We roamed around the park and took every photo opportunity we could. With Jerome as our unofficial photographer, Riza and I just frolicked around, running and feeling the moment like small girls throwing caution into the air. The next stop was a visit to Shiba-koen Park/Zojo-ji Temple near the Tokyo Tower and home of the weeping Sakura trees.
The afternoon was spent at the Chidorigafuchi and Kitanomaru-koen parks, one of the most popular spots for Cherry Blossoms viewing. The Chidorigafuchi, a very famous spot features more than 260 Sakura trees. The 700 meter-long promenade sees more than a million visitors each year. It stretches along Chidorigafuchi moat located at the west side of the Imperial Palace. At the Kitanomaru Park, there are about 330 Sakura trees.
From its vantage position, you can look down the river with little boats carrying young couples. The scenery was so romantic giving Jerome an idea where to propose for his future bride.
We could not get enough of Cherry Blossoms that we ate Cherry Blossom-flavored ice cream while we linger at the park. We capped the tour with a boat ride along the embankments to see the lanterns illuminating the Cherry Blossoms at night.
The following day was spent for little shopping in the morning and a courtesy call and dinner with Ambassador Lopez.
Still, the lure for one last walk under the Cherry Blossoms was so tempting that I and Jerome decided to sneak out early morning for Ueno Park, which boasts to be the best place to experience "Hanami" or Cherry Blossom viewing.
Located in central Tokyo, the 133-acre Ueno Park has the largest concentration of Sakura trees lining up the streets making you feel like walking an endless tunnel of Cherry Blossoms. Ueno Park has been attracting an estimated 2 million people each year, some picnicking directly beneath the trees. Some people seemed to have spent the night under the Sakura trees. Plastic blue-colored mats were laid on the ground where some people still lie asleep. It was amazing.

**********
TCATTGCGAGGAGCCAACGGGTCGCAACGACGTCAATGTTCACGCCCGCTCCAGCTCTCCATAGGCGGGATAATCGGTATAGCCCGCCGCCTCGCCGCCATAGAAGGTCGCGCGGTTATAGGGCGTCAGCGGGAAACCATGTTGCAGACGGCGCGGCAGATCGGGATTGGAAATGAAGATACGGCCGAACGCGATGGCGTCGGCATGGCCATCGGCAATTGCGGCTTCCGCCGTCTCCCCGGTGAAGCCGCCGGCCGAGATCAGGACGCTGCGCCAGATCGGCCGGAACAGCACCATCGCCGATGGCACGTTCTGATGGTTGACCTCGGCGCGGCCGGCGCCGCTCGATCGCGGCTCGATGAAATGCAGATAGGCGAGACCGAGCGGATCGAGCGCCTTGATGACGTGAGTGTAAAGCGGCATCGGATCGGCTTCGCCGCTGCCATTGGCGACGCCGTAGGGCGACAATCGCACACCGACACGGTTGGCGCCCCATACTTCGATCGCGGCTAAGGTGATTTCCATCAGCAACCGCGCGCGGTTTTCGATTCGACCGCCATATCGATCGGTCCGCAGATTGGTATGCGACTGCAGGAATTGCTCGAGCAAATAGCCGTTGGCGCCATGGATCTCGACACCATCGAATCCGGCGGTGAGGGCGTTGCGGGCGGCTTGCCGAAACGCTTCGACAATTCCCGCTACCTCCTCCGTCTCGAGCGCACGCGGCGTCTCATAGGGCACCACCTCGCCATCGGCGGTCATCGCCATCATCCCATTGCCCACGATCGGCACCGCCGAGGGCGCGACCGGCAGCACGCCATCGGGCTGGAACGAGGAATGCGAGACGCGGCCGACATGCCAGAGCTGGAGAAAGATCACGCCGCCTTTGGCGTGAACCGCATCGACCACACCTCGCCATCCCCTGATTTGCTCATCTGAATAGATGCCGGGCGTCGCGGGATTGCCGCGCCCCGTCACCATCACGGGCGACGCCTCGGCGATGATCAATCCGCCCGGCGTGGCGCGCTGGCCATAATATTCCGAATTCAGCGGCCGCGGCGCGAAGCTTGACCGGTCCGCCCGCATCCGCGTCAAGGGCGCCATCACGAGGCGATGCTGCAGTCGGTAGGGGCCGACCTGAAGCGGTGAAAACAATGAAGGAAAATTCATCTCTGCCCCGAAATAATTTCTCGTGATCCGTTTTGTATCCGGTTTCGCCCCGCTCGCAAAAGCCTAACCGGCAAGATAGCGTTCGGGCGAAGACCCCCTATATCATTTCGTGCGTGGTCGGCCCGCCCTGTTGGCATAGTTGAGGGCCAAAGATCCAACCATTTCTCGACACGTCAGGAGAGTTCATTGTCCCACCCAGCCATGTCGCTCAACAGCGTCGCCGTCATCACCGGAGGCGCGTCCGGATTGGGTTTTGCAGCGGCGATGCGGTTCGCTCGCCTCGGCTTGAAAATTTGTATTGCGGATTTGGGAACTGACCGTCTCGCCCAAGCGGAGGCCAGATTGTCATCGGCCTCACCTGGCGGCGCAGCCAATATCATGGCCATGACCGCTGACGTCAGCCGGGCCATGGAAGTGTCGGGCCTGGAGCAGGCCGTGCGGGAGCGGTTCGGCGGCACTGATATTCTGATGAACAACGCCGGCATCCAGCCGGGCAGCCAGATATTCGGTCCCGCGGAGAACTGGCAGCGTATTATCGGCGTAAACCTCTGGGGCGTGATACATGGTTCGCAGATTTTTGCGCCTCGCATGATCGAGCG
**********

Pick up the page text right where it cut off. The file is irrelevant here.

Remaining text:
On ordinary times of the year, I could sense that Ueno Park may not be as grand as the first two parks, but the blossoming of the Sakura trees makes it perfect. It was simply beautiful.
Back in Manila, me and Riza shared the same feeling. We cannot help but smile every time the thought of Cherry Blossoms comes to mind.
In fact, Riza talked to them as if they are equals, "It was a different feeling when we see them right Tita Bernie? Until now, I can't help but smile. I feel like becoming a little girl once more."
Yes, the impact was different. It was just pure simple joy that left me under a spell forever, lighthearted but more grounded. It could be because it was nature at its best without the worldly trappings and cynicism in this world of business journalism.
Cherry Blossoms have a deeper connection to the Japanese, whose religion Shintoism respects nature and everything natural. This could perhaps explain the Japanese love for Cherry Blossoms. And just like the Samurai who gave himself for his Sakura, this beautiful tree is giving more.
As for me, the Cherry Blossoms have reinforced what I hold dear that the simple joys in life are basically just within us and within our reach, people we grow up with, grow old with, friends and people we live and care for.
The author at the Ueno Park, Tokyo.
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|Title Annotation:||Business News|
|Article Type:||Travel narrative|
|Date:||Apr 19, 2014|